In general, prior solutions to the harmonics problem have proved to be impractical for non-industrial applications because they are either overly complex and therefore costly, excessively bulky, or inefficient. In the case of a transformer with delta connected secondary windings, for example, a 30° phase shift can be used to delete some lower order harmonics, but this configuration can only be used to power very specific types of three phase loads. Since the delta connected secondary does not have a natural neutral, single phase loads and three-phase delta loads present problems. Most of the other known systems for reducing harmonics have similarly limited application.
In contrast, the present invention provides a harmonic suppression transformer in which all significant harmonic currents may be completely cancelled. This is accomplished using multiple wye-connected three-phase secondary outputs, and by phase shifting the outputs in such a way that the harmonics magnetically cancel each other in the transformer core and/or primary coils. As a result, a variety of load types may be accommodated.
While the technique of providing multiple three-phase wye connected outputs has previously been proposed, the technique has heretofore not been applied in a way which would suppress harmonics, Instead, the technique has been used for providing multiple outputs phase shifted in respect to each other by 180°, as disclosed in U.S. Pat. No. 2,470,598. The 180° phase shift arrangement does not have the effect of cancelling harmonics.
Because it has previously been thought necessary to provide delta connected or complex auxiliary secondary windings for harmonic suppression purposes, with or without the addition of additional tuning or filtering means such as the filtering transformers disclosed in U.S. Pat. No. 3,671,901, cited above, or to provide stabilizers in connection with the connected secondaries as in U.S. Pat. No. 3,671,901, also cited above, those skilled in the art have heretofore been unable to take advantage of the simplicity and compatibility advantages of a wye connection in applications requiring harmonic current suppression without complex stabilizer and/or auxiliary winding systems.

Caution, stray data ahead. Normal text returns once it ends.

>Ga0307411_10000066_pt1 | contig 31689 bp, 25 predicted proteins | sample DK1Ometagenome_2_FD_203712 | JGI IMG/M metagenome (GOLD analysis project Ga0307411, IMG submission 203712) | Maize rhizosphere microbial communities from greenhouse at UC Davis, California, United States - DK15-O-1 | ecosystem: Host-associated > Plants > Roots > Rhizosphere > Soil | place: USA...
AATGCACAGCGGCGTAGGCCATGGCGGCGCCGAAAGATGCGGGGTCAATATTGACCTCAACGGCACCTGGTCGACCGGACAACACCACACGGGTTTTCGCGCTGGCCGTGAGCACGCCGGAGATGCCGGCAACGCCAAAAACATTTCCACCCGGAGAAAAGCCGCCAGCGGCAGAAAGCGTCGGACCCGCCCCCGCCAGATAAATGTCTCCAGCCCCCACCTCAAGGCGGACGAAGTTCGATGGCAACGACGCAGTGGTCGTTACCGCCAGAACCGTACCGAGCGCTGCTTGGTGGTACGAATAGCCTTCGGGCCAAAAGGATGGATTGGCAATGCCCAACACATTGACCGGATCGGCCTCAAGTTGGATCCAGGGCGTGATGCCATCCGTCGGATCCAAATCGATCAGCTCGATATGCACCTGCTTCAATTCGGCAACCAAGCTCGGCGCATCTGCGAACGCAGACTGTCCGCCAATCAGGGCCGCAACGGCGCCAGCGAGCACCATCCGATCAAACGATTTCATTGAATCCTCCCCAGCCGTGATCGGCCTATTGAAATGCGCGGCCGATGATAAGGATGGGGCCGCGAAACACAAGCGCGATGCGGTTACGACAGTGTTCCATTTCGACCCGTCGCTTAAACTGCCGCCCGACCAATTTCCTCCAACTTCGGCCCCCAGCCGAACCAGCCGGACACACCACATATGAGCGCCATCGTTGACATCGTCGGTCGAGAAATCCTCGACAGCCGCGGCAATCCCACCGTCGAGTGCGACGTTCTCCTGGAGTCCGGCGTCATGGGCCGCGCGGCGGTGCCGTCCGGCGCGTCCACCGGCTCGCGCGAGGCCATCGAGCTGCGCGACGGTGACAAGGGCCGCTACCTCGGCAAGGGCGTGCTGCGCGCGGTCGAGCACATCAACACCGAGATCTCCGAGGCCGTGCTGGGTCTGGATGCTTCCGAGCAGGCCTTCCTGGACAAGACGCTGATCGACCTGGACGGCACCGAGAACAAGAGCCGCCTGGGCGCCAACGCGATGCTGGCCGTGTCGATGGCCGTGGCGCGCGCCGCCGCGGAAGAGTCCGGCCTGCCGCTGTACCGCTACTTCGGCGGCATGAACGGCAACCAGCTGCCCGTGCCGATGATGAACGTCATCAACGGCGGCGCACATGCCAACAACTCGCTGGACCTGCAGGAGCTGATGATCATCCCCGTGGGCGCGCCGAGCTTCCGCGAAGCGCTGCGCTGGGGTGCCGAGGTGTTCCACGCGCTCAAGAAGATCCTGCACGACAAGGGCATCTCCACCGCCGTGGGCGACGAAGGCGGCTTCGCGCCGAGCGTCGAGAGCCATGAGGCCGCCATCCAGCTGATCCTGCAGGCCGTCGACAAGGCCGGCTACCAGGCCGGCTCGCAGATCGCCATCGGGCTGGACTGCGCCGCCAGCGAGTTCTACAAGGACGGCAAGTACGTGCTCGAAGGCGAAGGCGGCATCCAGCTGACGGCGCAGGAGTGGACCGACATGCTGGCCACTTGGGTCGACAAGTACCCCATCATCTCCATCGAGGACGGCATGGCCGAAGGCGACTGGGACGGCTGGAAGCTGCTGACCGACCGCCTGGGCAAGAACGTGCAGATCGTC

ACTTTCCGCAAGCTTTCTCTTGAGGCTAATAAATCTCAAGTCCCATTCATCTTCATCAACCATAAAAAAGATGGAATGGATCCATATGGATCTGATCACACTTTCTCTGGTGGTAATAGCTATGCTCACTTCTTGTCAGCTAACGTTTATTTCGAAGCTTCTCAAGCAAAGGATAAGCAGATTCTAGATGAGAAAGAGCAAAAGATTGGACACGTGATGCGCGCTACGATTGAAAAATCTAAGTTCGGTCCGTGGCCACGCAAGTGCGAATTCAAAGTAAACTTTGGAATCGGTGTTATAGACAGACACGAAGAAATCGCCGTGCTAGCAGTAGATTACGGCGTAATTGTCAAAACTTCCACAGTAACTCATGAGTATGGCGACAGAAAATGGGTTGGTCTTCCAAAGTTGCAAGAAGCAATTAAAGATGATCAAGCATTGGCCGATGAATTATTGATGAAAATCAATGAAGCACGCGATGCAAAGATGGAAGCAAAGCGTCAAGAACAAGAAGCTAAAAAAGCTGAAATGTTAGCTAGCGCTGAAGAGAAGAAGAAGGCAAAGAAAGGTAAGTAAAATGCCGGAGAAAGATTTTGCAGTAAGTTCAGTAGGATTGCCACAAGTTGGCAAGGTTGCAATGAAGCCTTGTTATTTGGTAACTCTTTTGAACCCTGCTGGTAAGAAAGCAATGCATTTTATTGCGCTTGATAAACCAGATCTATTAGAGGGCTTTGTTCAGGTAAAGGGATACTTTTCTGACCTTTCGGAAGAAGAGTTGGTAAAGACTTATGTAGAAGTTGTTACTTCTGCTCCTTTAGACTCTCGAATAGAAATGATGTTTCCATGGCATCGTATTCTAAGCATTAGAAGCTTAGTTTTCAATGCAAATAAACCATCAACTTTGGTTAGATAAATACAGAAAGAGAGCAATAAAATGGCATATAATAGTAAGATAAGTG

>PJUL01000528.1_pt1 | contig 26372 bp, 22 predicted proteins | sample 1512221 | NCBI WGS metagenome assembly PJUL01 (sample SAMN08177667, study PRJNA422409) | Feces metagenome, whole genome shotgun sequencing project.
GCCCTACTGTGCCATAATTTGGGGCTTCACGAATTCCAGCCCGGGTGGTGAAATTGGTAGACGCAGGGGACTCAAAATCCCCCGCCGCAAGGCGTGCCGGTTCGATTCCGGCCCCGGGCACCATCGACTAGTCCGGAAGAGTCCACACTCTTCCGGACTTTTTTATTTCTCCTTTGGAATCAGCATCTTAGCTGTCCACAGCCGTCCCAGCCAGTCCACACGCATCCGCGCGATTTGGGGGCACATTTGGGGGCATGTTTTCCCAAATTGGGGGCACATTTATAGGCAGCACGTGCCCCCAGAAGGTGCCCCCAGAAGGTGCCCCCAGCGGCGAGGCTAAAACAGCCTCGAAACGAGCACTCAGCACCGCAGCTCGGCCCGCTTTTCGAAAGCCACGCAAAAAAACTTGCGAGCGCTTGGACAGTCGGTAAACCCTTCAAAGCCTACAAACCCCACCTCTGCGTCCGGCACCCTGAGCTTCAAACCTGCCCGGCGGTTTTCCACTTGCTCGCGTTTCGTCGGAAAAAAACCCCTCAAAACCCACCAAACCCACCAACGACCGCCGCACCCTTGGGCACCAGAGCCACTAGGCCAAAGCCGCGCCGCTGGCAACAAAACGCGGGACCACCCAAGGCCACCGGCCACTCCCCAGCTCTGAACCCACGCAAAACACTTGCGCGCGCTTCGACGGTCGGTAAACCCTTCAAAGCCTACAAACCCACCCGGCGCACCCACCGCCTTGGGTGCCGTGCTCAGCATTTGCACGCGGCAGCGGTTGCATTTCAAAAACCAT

In view of the heretofore unresolved need for a system which provides complete harmonic current suppression and which is nevertheless applicable to a wide variety of load types, it is an objective of the invention to provide a system capable of filtering harmonic currents by completely cancelling the harmonic currents, for any desired number of orders and for any fundamental frequency, while nevertheless using simple wye-connected outputs and a standard delta ampere (KVA) or apparent power conservation device.
It is a further objective of the invention to provide a magnetic cancellation device for harmonic current suppression which can be packaged for use in a wide variety of applications, including fixed and/or mobile power distribution units, fixed and/or mobile harmonic cancellation units, as a load linearizer to isolate non-linear loads from other equipment, as a power factor correction device, and as a kilovolt-ampere (KVA) or apparent power conservation device.
It is yet another objective of the invention to provide a magnetic cancellation device capable of being connected to any or all of the following power sources:
a power conditioner such as a line regulator or a motor/alternator
an uninterruptable power source (UPS)
any other power source
and also to any or all of the following loads:
loads using active devices like semi-conductors.
In other words, it is an objective of the invention to provide a harmonic cancelling power system which can be packaged in a convenient unit and yet which can be applied to any type of power input without affecting the power input regardless of the load. The power system can be used with a variety of protective devices, disconnect devices, and reactive and tuned series or shunt filters at either the input or output side of the harmonic cancellation transformer, and can be connected through a distribution panel or the like to multiple active and/or passive, linear and/or nonlinear loads.